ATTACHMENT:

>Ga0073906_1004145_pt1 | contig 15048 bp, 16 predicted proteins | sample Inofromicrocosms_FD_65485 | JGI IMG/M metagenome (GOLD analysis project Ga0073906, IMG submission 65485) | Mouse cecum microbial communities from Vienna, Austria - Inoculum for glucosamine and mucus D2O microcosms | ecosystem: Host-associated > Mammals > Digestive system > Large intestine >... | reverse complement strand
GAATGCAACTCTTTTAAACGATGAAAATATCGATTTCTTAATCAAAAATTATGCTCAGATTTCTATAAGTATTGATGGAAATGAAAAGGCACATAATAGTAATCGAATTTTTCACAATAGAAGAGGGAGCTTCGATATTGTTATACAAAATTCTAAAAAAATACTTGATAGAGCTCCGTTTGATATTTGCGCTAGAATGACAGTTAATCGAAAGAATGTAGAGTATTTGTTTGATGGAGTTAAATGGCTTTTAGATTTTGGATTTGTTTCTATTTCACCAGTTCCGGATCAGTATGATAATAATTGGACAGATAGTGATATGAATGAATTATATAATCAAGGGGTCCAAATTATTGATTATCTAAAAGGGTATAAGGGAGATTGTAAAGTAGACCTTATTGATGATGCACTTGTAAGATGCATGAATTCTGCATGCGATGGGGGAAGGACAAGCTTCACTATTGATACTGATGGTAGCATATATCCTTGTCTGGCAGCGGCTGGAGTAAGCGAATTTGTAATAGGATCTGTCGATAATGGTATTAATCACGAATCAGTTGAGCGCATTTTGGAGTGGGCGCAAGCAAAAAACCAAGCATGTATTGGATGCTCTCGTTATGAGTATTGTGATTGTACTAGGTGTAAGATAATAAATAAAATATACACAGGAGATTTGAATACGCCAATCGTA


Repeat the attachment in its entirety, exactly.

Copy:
>Ga0073906_1004145_pt1 | contig 15048 bp, 16 predicted proteins | sample Inofromicrocosms_FD_65485 | JGI IMG/M metagenome (GOLD analysis project Ga0073906, IMG submission 65485) | Mouse cecum microbial communities from Vienna, Austria - Inoculum for glucosamine and mucus D2O microcosms | ecosystem: Host-associated > Mammals > Digestive system > Large intestine >... | reverse complement strand
GAATGCAACTCTTTTAAACGATGAAAATATCGATTTCTTAATCAAAAATTATGCTCAGATTTCTATAAGTATTGATGGAAATGAAAAGGCACATAATAGTAATCGAATTTTTCACAATAGAAGAGGGAGCTTCGATATTGTTATACAAAATTCTAAAAAAATACTTGATAGAGCTCCGTTTGATATTTGCGCTAGAATGACAGTTAATCGAAAGAATGTAGAGTATTTGTTTGATGGAGTTAAATGGCTTTTAGATTTTGGATTTGTTTCTATTTCACCAGTTCCGGATCAGTATGATAATAATTGGACAGATAGTGATATGAATGAATTATATAATCAAGGGGTCCAAATTATTGATTATCTAAAAGGGTATAAGGGAGATTGTAAAGTAGACCTTATTGATGATGCACTTGTAAGATGCATGAATTCTGCATGCGATGGGGGAAGGACAAGCTTCACTATTGATACTGATGGTAGCATATATCCTTGTCTGGCAGCGGCTGGAGTAAGCGAATTTGTAATAGGATCTGTCGATAATGGTATTAATCACGAATCAGTTGAGCGCATTTTGGAGTGGGCGCAAGCAAAAAACCAAGCATGTATTGGATGCTCTCGTTATGAGTATTGTGATTGTACTAGGTGTAAGATAATAAATAAAATATACACAGGAGATTTGAATACGCCAATCGTA